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Summit produces little results as Abe seeks quick action while Putin takes long-term view

MOSCOW -- The summit between Japanese Prime Minister Shinzo Abe and Russian President Vladimir Putin here on Jan. 22 produced little tangible results as Abe seeks a quick settlement of the territorial dispute with Moscow while Putin, faced with a complex domestic situation, is taking a more long-term approach toward the issue.

"Solving a problem that has been left for over 70 years after the end of the war is not easy," Abe told a joint news conference with Putin at the presidential palace in the Russian capital. "We must complete the task" of settling the bilateral row over the Northern Territories off Japan's northernmost prefecture of Hokkaido, Abe added, emphasizing his resolve to make progress on the territorial issue and sign a peace treaty with Russia.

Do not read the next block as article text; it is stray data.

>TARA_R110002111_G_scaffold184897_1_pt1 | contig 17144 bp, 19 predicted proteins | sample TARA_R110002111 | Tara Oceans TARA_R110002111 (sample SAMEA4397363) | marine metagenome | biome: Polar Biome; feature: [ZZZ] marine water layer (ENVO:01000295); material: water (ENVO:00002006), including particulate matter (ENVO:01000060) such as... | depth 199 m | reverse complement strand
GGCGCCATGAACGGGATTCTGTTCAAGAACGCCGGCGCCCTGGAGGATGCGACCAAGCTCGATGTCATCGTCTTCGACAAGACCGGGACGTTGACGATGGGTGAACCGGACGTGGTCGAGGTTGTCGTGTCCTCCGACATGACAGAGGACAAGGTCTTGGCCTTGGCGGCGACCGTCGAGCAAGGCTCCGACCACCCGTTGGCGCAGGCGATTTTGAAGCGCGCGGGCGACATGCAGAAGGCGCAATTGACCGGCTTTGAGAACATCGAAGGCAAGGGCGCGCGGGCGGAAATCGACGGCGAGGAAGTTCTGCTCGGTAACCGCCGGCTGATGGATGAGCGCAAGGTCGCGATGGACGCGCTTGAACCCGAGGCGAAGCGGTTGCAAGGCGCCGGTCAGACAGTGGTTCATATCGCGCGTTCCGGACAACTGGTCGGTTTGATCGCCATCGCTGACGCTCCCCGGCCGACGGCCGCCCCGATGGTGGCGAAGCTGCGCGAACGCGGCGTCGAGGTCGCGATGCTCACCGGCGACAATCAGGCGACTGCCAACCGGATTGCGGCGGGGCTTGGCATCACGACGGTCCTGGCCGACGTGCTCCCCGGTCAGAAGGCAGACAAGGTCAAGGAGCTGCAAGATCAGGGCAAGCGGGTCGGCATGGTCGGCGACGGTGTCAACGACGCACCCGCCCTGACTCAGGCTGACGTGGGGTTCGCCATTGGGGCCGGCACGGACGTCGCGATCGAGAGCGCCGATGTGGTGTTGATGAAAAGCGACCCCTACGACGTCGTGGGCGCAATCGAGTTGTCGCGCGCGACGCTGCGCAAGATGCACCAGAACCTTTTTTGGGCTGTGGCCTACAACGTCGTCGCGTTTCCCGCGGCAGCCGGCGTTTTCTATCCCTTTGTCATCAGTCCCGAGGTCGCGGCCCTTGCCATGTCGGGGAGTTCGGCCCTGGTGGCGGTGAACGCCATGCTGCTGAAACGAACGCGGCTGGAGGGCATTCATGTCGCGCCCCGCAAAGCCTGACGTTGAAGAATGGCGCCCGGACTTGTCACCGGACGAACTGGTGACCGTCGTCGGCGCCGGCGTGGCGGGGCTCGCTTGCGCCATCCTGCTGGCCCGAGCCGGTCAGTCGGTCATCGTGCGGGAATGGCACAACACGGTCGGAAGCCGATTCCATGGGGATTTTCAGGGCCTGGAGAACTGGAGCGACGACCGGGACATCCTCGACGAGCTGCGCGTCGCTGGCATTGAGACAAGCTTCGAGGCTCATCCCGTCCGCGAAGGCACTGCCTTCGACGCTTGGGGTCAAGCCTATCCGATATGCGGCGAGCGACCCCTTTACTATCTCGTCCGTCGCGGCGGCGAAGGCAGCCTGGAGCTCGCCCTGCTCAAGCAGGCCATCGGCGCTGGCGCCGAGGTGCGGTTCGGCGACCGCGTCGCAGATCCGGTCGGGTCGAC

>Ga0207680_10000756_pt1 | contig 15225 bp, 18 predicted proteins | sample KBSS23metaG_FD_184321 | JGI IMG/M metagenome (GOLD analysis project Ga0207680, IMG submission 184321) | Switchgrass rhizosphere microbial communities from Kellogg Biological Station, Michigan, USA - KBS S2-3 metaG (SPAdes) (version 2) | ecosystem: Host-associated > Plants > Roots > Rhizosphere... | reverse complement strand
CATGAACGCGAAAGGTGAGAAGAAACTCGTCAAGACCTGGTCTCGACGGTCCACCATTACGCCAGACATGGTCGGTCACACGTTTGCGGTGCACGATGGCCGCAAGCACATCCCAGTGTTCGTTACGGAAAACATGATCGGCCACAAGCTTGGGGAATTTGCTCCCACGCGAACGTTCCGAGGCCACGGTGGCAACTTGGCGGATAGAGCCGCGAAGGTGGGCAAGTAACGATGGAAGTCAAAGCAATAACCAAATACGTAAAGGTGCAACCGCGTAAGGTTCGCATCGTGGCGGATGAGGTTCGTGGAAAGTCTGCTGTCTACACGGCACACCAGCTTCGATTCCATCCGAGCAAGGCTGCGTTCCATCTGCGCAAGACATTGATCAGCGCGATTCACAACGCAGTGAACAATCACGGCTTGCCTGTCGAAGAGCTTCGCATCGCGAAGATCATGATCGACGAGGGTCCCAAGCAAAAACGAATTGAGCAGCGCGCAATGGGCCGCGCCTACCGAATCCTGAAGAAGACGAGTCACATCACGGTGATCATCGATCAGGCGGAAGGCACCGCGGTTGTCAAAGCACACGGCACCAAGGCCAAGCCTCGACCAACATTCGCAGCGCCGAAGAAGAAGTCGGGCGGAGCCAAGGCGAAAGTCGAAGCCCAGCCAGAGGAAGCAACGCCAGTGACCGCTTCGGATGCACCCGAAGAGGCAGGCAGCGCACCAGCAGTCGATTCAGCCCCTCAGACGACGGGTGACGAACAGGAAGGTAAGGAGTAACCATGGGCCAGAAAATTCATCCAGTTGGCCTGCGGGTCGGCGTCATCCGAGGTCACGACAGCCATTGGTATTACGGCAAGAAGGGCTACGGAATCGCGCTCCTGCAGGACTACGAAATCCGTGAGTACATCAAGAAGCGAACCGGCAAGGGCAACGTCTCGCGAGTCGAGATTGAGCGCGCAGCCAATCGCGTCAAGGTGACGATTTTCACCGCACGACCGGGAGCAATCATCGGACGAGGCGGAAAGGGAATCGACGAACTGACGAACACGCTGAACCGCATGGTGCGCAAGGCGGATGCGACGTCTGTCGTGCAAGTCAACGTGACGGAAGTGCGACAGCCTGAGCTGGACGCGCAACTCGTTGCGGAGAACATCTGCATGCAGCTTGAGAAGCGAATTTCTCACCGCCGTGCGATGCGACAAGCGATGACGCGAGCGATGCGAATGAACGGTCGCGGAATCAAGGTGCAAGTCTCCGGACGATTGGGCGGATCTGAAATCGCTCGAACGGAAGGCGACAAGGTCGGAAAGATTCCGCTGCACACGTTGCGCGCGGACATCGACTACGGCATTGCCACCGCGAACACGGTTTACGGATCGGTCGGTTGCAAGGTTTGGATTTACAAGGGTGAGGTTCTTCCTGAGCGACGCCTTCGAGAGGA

The four islands claimed by Japan have been under Moscow's control since the end of World War II when troops of the Soviet Union, Russia's predecessor state, occupied them.

Abe also told reporters that he instructed his foreign minister Yohei Kono and special representative Takeo Mori to advance negotiations by meeting with their Russian counterparts in February.

The latest summit came about a week after an apparently contentious meeting between Kono and his Russian counterpart Sergey Lavrov, who told a press conference after the meeting that Japan should "accept the results of World War II including Russia's sovereignty over the Southern Kurils (Northern Territories)." This argument runs counter to Japan's traditional claim that Russia is "illegally occupying" the four islands by waging a war against Japan by breaking the neutrality pact signed between Tokyo and Moscow in 1941.

A senior Japanese government official said that this Russian overture was "expected," and another individual close to the Tokyo government stated that Lavrov took a tough stance because the press event was televised and "he apparently had to help territorial hardliners vent their frustrations." The individual said "Putin has a different opinion."